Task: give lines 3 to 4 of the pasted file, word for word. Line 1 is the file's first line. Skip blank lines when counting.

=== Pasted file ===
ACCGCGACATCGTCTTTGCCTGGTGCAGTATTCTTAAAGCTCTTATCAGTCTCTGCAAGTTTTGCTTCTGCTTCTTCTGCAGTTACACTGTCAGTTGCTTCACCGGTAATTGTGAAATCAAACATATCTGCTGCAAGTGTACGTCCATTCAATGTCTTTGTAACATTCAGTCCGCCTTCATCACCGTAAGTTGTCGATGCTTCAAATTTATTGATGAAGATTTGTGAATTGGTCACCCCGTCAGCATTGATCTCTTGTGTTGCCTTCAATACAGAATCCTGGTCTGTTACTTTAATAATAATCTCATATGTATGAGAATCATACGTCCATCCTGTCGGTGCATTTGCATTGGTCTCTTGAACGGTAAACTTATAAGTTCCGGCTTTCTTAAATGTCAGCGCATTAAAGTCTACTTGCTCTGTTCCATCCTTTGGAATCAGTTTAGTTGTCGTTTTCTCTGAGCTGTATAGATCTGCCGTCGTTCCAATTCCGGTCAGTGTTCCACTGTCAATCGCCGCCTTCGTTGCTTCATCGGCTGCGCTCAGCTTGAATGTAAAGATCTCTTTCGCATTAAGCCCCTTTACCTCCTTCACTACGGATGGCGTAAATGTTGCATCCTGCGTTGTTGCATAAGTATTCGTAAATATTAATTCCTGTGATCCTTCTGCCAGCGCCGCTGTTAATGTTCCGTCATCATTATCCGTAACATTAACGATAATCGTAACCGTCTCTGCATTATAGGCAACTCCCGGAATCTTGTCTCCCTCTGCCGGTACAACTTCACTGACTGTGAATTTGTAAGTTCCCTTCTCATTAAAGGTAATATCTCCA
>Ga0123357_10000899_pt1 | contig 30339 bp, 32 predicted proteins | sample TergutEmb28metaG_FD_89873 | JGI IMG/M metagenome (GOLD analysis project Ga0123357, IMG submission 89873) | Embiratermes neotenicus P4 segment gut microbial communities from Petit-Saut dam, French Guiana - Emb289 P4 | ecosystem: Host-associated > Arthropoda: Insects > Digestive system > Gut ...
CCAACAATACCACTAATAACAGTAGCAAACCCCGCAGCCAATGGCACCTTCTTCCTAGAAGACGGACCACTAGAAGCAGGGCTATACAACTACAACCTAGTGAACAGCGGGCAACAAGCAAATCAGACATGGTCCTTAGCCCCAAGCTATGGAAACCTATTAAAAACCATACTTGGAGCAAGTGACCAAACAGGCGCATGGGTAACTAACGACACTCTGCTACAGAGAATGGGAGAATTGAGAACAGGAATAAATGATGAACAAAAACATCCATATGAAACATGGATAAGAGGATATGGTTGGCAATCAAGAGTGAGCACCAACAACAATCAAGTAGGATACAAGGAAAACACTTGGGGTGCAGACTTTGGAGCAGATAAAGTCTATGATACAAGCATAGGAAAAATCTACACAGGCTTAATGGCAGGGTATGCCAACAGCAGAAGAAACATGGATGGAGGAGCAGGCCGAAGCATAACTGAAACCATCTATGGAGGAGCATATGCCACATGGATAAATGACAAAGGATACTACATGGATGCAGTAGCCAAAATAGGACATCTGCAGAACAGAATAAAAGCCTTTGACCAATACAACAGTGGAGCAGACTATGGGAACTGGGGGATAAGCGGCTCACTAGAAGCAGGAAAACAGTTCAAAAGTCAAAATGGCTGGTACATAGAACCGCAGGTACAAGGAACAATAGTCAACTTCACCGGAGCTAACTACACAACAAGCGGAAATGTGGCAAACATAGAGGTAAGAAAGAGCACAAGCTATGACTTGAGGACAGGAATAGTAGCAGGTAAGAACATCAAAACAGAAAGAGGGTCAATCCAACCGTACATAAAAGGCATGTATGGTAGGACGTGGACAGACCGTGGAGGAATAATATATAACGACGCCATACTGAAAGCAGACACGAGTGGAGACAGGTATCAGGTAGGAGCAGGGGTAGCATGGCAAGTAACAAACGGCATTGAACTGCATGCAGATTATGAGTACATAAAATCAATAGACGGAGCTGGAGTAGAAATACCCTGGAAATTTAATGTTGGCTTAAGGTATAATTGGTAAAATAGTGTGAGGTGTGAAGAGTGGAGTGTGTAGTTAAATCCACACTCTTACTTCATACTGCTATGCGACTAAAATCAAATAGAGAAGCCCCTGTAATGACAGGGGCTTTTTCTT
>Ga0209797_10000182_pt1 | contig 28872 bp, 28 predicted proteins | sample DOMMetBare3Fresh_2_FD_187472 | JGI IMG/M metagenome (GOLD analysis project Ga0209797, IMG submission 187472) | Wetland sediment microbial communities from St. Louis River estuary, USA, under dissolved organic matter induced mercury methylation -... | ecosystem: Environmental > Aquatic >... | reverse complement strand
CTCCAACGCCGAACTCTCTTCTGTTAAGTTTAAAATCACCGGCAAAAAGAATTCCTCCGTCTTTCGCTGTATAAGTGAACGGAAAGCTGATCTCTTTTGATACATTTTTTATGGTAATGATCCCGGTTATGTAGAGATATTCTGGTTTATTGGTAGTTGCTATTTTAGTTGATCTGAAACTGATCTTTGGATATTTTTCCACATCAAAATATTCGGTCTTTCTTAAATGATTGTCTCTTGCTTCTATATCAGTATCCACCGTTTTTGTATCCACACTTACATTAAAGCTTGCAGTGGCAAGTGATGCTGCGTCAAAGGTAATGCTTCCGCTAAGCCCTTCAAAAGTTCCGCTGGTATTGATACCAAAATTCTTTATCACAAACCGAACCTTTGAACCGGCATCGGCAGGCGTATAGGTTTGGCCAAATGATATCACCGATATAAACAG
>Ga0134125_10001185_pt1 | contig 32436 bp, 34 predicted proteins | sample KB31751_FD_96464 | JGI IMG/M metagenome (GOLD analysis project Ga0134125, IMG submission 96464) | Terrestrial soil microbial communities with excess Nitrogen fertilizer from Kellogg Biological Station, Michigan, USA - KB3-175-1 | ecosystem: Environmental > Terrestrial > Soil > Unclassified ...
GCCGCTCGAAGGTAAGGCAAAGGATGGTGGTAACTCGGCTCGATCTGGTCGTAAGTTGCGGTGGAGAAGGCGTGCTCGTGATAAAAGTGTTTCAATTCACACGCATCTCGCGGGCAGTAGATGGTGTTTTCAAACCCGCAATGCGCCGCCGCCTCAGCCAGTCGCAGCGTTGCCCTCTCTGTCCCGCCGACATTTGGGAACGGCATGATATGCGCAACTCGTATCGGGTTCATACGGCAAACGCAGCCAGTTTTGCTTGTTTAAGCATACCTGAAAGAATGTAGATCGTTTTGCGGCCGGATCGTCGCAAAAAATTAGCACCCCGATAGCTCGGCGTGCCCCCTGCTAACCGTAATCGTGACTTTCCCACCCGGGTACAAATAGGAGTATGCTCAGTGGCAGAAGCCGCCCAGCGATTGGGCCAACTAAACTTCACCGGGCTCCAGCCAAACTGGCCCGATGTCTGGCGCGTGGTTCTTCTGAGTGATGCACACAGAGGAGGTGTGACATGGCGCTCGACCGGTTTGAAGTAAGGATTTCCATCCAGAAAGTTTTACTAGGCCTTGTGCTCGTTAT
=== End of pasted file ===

CCAACAATACCACTAATAACAGTAGCAAACCCCGCAGCCAATGGCACCTTCTTCCTAGAAGACGGACCACTAGAAGCAGGGCTATACAACTACAACCTAGTGAACAGCGGGCAACAAGCAAATCAGACATGGTCCTTAGCCCCAAGCTATGGAAACCTATTAAAAACCATACTTGGAGCAAGTGACCAAACAGGCGCATGGGTAACTAACGACACTCTGCTACAGAGAATGGGAGAATTGAGAACAGGAATAAATGATGAACAAAAACATCCATATGAAACATGGATAAGAGGATATGGTTGGCAATCAAGAGTGAGCACCAACAACAATCAAGTAGGATACAAGGAAAACACTTGGGGTGCAGACTTTGGAGCAGATAAAGTCTATGATACAAGCATAGGAAAAATCTACACAGGCTTAATGGCAGGGTATGCCAACAGCAGAAGAAACATGGATGGAGGAGCAGGCCGAAGCATAACTGAAACCATCTATGGAGGAGCATATGCCACATGGATAAATGACAAAGGATACTACATGGATGCAGTAGCCAAAATAGGACATCTGCAGAACAGAATAAAAGCCTTTGACCAATACAACAGTGGAGCAGACTATGGGAACTGGGGGATAAGCGGCTCACTAGAAGCAGGAAAACAGTTCAAAAGTCAAAATGGCTGGTACATAGAACCGCAGGTACAAGGAACAATAGTCAACTTCACCGGAGCTAACTACACAACAAGCGGAAATGTGGCAAACATAGAGGTAAGAAAGAGCACAAGCTATGACTTGAGGACAGGAATAGTAGCAGGTAAGAACATCAAAACAGAAAGAGGGTCAATCCAACCGTACATAAAAGGCATGTATGGTAGGACGTGGACAGACCGTGGAGGAATAATATATAACGACGCCATACTGAAAGCAGACACGAGTGGAGACAGGTATCAGGTAGGAGCAGGGGTAGCATGGCAAGTAACAAACGGCATTGAACTGCATGCAGATTATGAGTACATAAAATCAATAGACGGAGCTGGAGTAGAAATACCCTGGAAATTTAATGTTGGCTTAAGGTATAATTGGTAAAATAGTGTGAGGTGTGAAGAGTGGAGTGTGTAGTTAAATCCACACTCTTACTTCATACTGCTATGCGACTAAAATCAAATAGAGAAGCCCCTGTAATGACAGGGGCTTTTTCTT
>Ga0209797_10000182_pt1 | contig 28872 bp, 28 predicted proteins | sample DOMMetBare3Fresh_2_FD_187472 | JGI IMG/M metagenome (GOLD analysis project Ga0209797, IMG submission 187472) | Wetland sediment microbial communities from St. Louis River estuary, USA, under dissolved organic matter induced mercury methylation -... | ecosystem: Environmental > Aquatic >... | reverse complement strand